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California High Speed Rail Authority

An artist's conception of the bullet train.

The high-speed rail report released Tuesday that recommended a so-called purple route through Bakersfield also recommended that the track alignment skirt Hanford's western edge through Kings County.

The authority's board will receive a report about the proposed route when it meets Thursday in Fresno. The board is not expected to formally vote on a preferred route until May.

The Fresno-Bakersfield section is part of what the authority describes as the initial construction portion of the statewide high-speed rail system. The authority hopes to begin building a stretch between Madera and the south end of Fresno later this year.

The line through the central San Joaquin Valley would be the backbone of a system that ultimately would connect the Bay Area and the Los Angeles basin with high-speed trains.

The Californian reported Wednesday that the track alignment through Bakersfield would spare some local landmarks, but others are in the project's path. The prospect of demolishing property along the route has long been unpopular here.

Among those that would be affected by the purple line are the Bakersfield Homeless Center and Mercy Hospital.

Bakersfield High School, which is home to some historic architecture, would be largely bypassed, as would some properties in Shafter and Wasco.

The recommended Fresno-Bakersfield alternative calls for the line to be built below grade through an area west of Hanford. It includes a passenger station east of 13th Avenue and north of the existing San Joaquin Valley Railroad line between Hanford and Armona, in addition to stations in downtown Fresno and downtown Bakersfield.

Between Fresno and Bakersfield, the rail line is proposed to generally follow the BNSF Railway freight tracks that are now shared by Amtrak passenger trains.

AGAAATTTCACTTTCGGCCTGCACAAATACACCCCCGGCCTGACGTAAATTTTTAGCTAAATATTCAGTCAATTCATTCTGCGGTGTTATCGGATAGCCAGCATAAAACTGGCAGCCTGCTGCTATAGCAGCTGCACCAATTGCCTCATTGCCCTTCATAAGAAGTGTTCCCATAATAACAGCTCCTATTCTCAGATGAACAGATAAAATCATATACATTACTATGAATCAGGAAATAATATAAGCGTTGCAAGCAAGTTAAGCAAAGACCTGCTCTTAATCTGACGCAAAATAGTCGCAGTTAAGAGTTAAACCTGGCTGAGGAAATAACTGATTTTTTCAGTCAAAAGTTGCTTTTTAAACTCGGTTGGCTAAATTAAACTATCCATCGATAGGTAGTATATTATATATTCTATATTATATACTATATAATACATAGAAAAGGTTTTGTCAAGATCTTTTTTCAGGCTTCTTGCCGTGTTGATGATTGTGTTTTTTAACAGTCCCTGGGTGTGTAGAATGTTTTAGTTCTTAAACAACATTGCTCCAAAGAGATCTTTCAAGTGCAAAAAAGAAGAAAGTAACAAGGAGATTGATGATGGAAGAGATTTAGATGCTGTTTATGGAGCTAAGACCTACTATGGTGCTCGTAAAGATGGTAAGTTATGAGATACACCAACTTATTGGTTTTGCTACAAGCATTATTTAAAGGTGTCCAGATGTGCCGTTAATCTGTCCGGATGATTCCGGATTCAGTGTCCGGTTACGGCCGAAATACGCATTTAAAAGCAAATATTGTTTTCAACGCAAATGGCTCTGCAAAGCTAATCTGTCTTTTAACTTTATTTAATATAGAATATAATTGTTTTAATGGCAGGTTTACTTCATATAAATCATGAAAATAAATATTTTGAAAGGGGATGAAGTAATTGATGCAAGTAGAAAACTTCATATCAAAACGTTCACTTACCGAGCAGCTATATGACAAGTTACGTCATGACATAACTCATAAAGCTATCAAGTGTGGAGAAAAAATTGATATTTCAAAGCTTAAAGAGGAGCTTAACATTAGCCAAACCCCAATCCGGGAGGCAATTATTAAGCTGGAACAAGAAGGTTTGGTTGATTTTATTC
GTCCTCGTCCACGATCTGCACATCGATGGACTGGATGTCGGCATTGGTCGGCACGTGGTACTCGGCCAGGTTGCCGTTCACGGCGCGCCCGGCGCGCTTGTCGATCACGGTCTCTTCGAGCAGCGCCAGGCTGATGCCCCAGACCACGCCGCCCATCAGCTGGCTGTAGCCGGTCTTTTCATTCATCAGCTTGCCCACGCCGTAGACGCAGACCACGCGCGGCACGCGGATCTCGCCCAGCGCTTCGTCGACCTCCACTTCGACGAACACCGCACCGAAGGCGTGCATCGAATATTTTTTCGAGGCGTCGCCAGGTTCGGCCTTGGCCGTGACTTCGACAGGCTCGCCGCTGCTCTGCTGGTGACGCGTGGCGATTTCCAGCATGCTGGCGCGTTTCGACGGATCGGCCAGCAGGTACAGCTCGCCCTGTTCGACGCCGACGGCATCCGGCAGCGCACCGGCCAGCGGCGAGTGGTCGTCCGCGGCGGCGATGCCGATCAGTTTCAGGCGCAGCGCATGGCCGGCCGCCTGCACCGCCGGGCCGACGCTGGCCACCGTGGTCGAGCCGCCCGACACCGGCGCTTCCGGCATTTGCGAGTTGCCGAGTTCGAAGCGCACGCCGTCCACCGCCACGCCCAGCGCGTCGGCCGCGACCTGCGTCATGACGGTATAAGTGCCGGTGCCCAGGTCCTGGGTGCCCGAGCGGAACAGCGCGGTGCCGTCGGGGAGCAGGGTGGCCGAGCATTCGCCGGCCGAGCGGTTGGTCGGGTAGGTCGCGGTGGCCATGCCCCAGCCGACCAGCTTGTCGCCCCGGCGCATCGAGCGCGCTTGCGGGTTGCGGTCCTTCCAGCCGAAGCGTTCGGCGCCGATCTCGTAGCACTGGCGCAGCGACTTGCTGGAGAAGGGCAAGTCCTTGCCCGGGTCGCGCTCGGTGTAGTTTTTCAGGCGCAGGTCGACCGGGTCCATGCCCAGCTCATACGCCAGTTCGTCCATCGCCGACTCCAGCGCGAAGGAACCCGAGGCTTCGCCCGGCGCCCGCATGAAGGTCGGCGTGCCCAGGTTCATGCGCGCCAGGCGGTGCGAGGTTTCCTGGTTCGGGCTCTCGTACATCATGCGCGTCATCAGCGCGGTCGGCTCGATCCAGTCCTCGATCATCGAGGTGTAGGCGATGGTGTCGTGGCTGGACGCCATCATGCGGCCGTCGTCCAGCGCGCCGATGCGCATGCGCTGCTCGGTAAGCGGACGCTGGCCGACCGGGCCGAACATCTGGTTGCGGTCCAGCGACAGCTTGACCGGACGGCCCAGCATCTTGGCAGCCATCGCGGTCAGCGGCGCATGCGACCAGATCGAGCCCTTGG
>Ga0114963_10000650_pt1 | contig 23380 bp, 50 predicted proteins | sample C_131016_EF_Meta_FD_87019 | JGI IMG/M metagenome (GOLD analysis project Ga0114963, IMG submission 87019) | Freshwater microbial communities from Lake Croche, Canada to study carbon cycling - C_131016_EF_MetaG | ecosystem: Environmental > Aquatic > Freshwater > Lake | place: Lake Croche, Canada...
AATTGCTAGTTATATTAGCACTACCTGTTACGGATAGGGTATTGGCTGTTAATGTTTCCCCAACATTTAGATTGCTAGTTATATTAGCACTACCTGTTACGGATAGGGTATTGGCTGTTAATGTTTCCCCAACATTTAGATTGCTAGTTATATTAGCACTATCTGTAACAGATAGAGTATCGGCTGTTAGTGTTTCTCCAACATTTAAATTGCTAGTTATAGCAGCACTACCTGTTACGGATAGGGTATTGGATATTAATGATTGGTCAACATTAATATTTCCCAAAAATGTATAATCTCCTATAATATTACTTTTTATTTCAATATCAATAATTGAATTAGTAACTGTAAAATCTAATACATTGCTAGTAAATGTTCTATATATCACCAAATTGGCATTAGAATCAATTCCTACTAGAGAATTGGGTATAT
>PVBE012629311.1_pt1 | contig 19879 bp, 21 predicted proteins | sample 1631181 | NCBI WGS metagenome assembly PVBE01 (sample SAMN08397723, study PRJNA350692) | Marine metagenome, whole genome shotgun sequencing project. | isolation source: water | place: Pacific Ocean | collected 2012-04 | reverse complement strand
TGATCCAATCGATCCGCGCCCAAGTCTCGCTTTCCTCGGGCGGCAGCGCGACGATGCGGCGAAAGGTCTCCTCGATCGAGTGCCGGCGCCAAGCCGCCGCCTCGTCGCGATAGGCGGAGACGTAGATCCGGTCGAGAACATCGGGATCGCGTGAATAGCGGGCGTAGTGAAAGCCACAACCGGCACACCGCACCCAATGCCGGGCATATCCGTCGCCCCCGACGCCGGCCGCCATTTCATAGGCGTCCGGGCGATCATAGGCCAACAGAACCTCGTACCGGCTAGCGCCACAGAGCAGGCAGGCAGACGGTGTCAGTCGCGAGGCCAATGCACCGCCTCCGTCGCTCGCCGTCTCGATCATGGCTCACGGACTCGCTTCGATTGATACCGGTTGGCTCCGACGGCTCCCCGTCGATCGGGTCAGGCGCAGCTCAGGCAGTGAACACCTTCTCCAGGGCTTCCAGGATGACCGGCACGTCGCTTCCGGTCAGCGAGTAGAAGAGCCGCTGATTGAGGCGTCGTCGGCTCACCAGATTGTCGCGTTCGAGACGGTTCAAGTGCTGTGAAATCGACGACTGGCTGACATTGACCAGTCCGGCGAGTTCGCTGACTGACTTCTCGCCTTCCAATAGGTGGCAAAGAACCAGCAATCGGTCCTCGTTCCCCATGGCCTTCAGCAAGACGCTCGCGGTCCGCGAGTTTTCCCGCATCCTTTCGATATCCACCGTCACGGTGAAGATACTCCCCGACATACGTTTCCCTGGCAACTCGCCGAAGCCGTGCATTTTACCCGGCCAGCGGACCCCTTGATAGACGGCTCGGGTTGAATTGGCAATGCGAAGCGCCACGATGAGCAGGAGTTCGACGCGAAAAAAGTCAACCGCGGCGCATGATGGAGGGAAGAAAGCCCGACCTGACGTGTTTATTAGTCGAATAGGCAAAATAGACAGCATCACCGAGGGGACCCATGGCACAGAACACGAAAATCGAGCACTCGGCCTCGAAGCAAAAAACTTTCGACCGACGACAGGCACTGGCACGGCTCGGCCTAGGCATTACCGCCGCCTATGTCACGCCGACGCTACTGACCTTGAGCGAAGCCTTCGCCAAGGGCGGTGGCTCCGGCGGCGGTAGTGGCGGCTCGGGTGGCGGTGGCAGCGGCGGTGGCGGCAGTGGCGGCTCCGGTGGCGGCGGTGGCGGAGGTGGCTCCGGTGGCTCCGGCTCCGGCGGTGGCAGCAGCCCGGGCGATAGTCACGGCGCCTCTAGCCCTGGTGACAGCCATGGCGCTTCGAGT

There are certain stretches, however, where the high-speed route diverges from the BNSF right of way, either to avoid running directly through communities or where following the freight line creates turns that are too tight to accommodate high-speed trains.

In late 2011, the rail authority proposed a route that carried the tracks east of Hanford, drawing the ire of farmers and homeowners whose property would be displaced.

In reaction to the uproar -- and at the insistence of the U.S. Army Corps of Engineers and the U.S. Environmental Protection Agency -- the authority began to reconsider other options, including bypassing Hanford to the west.

Additional elements of the recommendation include bypasses for high-speed trains to avoid running through the communities of Corcoran, Allensworth, Wasco and Shafter.

Mark McLoughlin, the authority's deputy director of environmental planning, said in a memo to the agency's board that the preferred option creates fewer environmental effects on natural resources, farmland, businesses and homes than other alternatives that have been studied.

The cost of the Fresno-Bakersfield route being recommended by planners and engineers is estimated at about $6.8 billion.

"The estimated cost of the preferred alternative is about $800 million less" than the original BNSF option "and is the lowest cost alternative" from among 72 possible combinations of alternatives, McLoughlin said.

He added that the recommended option "minimizes constructability issues that can lead to delay and cost escalation."

A staff report details that the recommended route would affect about 2,660 acres of important or prime farmland, compared to more than 3,100 acres with the original BNSF option with an east-of-Hanford bypass.

About 342 businesses and 325 homes would be displaced by the preferred alternative, versus 395 businesses and 451 homes under the original proposal.

Californian staff writer John Cox contributed to this report.